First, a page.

Public Sector ICT Switches to greater energy Efficiency
The recent spike in energy prices has once again drawn attention to the costs associated with powering IT infrastructure, and high-density technologies such as data centres aren’t the only things under the spotlight.
The energy consumption of technology across departments and agencies within the government—including PCs, laptops, and peripheral devices such as printers—is under the microscope as civil servants look to manage budgets and keep a lid on costs. Though recent sharp increases in energy costs have focused the mind, the public sector is no stranger to taking action to make its technology estate more sustainable.
It’s a point etched in the Greening Government ICT Annual Report 2021 to 2022 recently by the Department for Environment, Food, and Rural Affairs (Defra). Although Defra is better known for its work with farmers on matters such as rural affairs and food production, its increasingly important focus on environmental matters means it’s now the lead government department for sustainable information and communications technology (ICT) within the U.K. government.
As part of this ever-growing task, one of Defra‘s roles is to ensure government ICT services are designed, delivered, and operated with sustainable principles at their core. This includes Defra‘ Digital, Data, and Technology Services (DDTS) team, which is tasked with looking at the environmental impact of IT across the government to ensure sustainability is an integral part of the delivery of the government‘s digital services.
This includes the procurement of technology and services to ensure they’re as energy efficient as possible—both within the government‘s own IT estate and the companies providing services with systems held elsewhere.
The ICT estate on government property has become more energy efficient as departments have moved into service provisions driven by Cloud First and Digital Policies, says Defra‘s report. Therefore, the energy impact of government ICT has moved from not just government estates but to those of our service providers.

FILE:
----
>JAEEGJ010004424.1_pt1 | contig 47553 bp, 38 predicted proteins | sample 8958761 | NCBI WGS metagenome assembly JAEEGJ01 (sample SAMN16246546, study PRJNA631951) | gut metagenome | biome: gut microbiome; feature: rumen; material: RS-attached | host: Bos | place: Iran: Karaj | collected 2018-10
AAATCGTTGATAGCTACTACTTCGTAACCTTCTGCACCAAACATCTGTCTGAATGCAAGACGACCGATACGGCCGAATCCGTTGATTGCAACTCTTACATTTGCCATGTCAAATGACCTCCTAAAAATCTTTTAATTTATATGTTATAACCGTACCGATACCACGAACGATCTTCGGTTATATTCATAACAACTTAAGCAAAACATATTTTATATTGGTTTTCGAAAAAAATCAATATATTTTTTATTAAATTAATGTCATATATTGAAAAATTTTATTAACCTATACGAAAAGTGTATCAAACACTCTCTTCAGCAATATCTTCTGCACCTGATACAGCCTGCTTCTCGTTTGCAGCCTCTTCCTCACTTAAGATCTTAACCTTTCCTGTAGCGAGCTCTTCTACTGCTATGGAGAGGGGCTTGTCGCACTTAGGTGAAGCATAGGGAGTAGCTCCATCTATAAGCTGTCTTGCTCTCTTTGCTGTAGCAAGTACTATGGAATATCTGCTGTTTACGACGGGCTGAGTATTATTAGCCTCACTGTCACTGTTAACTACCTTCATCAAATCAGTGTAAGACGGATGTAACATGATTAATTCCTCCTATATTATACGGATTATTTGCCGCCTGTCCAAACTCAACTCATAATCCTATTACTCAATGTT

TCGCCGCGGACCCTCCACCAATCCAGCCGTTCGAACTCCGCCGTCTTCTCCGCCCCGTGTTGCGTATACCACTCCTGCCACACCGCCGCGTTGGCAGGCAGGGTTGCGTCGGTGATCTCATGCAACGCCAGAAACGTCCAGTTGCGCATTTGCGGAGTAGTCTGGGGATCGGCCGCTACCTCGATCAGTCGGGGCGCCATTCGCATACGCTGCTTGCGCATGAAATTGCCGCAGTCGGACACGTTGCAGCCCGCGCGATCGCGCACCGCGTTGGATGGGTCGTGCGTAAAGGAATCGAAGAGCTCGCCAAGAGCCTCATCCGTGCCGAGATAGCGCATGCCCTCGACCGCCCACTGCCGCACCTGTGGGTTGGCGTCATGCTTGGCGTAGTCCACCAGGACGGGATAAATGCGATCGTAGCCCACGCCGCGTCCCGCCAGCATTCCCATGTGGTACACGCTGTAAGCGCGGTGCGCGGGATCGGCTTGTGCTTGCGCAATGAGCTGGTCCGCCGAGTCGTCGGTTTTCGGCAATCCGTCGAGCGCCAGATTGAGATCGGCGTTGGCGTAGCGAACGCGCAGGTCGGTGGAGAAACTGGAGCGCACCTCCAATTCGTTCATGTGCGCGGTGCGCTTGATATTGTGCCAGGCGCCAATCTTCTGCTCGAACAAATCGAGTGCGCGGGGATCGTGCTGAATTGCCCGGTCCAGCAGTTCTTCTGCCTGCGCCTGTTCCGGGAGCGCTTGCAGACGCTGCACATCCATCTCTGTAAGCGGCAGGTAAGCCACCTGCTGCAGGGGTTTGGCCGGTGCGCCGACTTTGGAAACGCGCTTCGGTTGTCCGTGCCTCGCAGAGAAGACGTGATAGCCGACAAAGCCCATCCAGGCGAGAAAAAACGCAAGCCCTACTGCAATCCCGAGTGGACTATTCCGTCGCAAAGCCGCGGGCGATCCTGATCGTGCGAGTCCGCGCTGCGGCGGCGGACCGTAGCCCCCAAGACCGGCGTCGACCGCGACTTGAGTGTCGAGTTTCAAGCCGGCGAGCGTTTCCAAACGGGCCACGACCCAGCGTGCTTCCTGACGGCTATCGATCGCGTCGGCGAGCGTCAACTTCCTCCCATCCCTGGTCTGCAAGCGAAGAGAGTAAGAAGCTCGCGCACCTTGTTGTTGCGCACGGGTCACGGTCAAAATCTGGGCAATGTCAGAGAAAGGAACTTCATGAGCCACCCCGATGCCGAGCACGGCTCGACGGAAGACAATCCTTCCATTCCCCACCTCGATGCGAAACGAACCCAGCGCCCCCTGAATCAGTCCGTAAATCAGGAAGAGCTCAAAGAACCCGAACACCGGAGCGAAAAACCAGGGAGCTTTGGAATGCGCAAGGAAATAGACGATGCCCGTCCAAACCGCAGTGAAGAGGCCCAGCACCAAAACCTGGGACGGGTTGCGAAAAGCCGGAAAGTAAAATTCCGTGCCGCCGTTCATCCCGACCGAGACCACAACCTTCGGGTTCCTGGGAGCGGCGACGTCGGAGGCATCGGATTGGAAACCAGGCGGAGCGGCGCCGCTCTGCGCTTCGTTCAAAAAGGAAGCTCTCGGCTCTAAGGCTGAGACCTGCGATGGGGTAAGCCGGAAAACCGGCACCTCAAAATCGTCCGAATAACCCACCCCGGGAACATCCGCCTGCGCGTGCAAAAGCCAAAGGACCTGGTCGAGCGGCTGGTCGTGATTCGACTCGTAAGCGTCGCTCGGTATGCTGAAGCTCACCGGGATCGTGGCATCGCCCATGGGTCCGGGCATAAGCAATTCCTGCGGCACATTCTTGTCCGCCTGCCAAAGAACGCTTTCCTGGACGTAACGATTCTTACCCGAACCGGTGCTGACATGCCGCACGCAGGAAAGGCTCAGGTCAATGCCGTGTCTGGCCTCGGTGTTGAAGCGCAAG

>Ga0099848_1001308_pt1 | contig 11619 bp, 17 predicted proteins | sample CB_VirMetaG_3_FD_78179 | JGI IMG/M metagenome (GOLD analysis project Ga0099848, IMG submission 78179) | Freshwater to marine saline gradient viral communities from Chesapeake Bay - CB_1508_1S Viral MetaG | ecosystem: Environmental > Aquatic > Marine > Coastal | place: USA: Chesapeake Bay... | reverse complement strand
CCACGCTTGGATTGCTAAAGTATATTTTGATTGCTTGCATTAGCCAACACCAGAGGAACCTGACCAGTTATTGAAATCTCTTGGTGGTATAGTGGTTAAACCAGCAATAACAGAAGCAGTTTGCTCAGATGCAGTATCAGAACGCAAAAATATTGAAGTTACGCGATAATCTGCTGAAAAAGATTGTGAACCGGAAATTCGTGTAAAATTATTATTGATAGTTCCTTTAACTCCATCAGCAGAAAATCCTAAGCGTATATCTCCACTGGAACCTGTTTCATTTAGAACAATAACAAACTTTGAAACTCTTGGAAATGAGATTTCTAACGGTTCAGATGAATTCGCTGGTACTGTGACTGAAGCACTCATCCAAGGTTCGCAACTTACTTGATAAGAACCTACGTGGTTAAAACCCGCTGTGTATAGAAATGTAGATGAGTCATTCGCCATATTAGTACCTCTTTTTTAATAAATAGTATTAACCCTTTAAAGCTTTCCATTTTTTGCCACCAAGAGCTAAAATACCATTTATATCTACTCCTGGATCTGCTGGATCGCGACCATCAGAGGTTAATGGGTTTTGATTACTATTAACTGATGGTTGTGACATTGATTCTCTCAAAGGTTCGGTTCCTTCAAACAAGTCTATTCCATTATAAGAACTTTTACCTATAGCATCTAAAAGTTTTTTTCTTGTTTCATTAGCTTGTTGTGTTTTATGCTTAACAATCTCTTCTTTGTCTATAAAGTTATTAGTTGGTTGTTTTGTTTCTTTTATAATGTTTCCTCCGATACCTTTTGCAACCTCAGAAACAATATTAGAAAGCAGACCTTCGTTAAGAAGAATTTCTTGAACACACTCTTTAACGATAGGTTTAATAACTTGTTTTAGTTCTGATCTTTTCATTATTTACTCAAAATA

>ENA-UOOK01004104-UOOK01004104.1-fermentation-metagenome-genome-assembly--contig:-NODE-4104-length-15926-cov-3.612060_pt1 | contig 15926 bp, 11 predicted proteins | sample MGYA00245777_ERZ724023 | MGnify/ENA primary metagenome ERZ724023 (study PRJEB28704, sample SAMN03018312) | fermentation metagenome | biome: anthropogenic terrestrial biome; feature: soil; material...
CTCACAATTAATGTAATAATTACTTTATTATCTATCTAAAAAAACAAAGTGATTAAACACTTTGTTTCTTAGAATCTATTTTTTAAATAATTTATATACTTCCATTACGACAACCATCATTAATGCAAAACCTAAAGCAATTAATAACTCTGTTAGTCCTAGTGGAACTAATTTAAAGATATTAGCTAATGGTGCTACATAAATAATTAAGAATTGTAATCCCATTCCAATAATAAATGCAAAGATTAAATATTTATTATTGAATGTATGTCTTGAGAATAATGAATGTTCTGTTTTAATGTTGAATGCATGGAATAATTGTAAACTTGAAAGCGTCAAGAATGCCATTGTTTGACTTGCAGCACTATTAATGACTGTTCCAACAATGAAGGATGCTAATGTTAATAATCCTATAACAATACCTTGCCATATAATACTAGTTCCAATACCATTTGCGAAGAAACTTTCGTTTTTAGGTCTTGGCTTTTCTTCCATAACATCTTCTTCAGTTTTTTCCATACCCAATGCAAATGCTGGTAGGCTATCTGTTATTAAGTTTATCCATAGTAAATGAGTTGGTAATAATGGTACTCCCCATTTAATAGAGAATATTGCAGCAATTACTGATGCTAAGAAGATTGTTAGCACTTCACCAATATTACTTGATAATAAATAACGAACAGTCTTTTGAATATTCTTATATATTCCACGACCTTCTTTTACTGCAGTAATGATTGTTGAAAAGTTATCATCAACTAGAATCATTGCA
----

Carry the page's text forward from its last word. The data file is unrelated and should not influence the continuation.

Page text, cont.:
Defra‘s report points out in 2021, network equipment consumed the most energy (with 32.23% of the total energy) followed by peripherals (19.21%) and servers (15.93%). Other areas such as assets, imaging equipment, and audio equipment made up the rest.
As a result, this latest Defra report can provide a more accurate ICT energy consumption figure, with all hosting suppliers formally tasked to provide energy data relating to the services government is consuming.
As Chris Howes, Defra‘s chief digital information officer (CDIO) points out,Technology and tech teams have a massive role to play in supporting the sustainability objectives of the organisations they support. We’ve been publishing information on emissions from government technology for over 10 years now. And we’ve seen steady reductions in emissions through things like the move to the cloud, enabling us to leverage hyperscale-level data centres and cutting-edge technology.
Such data gathering is important because the first step in reducing energy consumption is understanding exactly how much is being used and where.
Indeed, progress towards net zero ICT and digital services and increased availability of data about footprint, cloud hosting, and green energy mix are listed as some of Defra’s performance highlights for the year.
Having access to this level of detail underlines just how important energy consumption is in terms of the planning and buying process for IT teams, helping to shape discussions and focus spending to deliver the biggest payback in terms of energy efficiency.
It also helps that the major providers of ICT have their own detailed environmental, social, and governance (ESG) analysis to help the public sector make better-informed decisions.
Take SolarWinds, for example. We embed the principles of advancing a circular economy into our practices through green investments and the long-term implementation of new technologies. Reducing energy usage across our business is a key part of improving the operational and environmental performance of our properties. This includes using high-efficiency electrical equipment, including LED and motion detector lighting, alternative energy sources, and efficient heating/cooling units—all of which reduce our energy footprint.
One of the biggest ways the government can reduce costs is by continuing to move away from energy-intensive legacy systems to more efficient modern cloud-based solutions. Depending on which report you favour, the shift from legacy systems to cloud computing has the potential to reduce energy consumption by anywhere from 65% to 93%.
Rationalising the technology estate also means departments can remove redundant kits or duplicate systems. By optimising the tech available, public sector CIOs can eradicate unnecessary spending and associated running costs.
Though the recent spikes in energy prices are a cause for concern, the long-term benefits of greener and more efficient technology—such as reduced costs and stable infrastructure—remain the ultimate goal.
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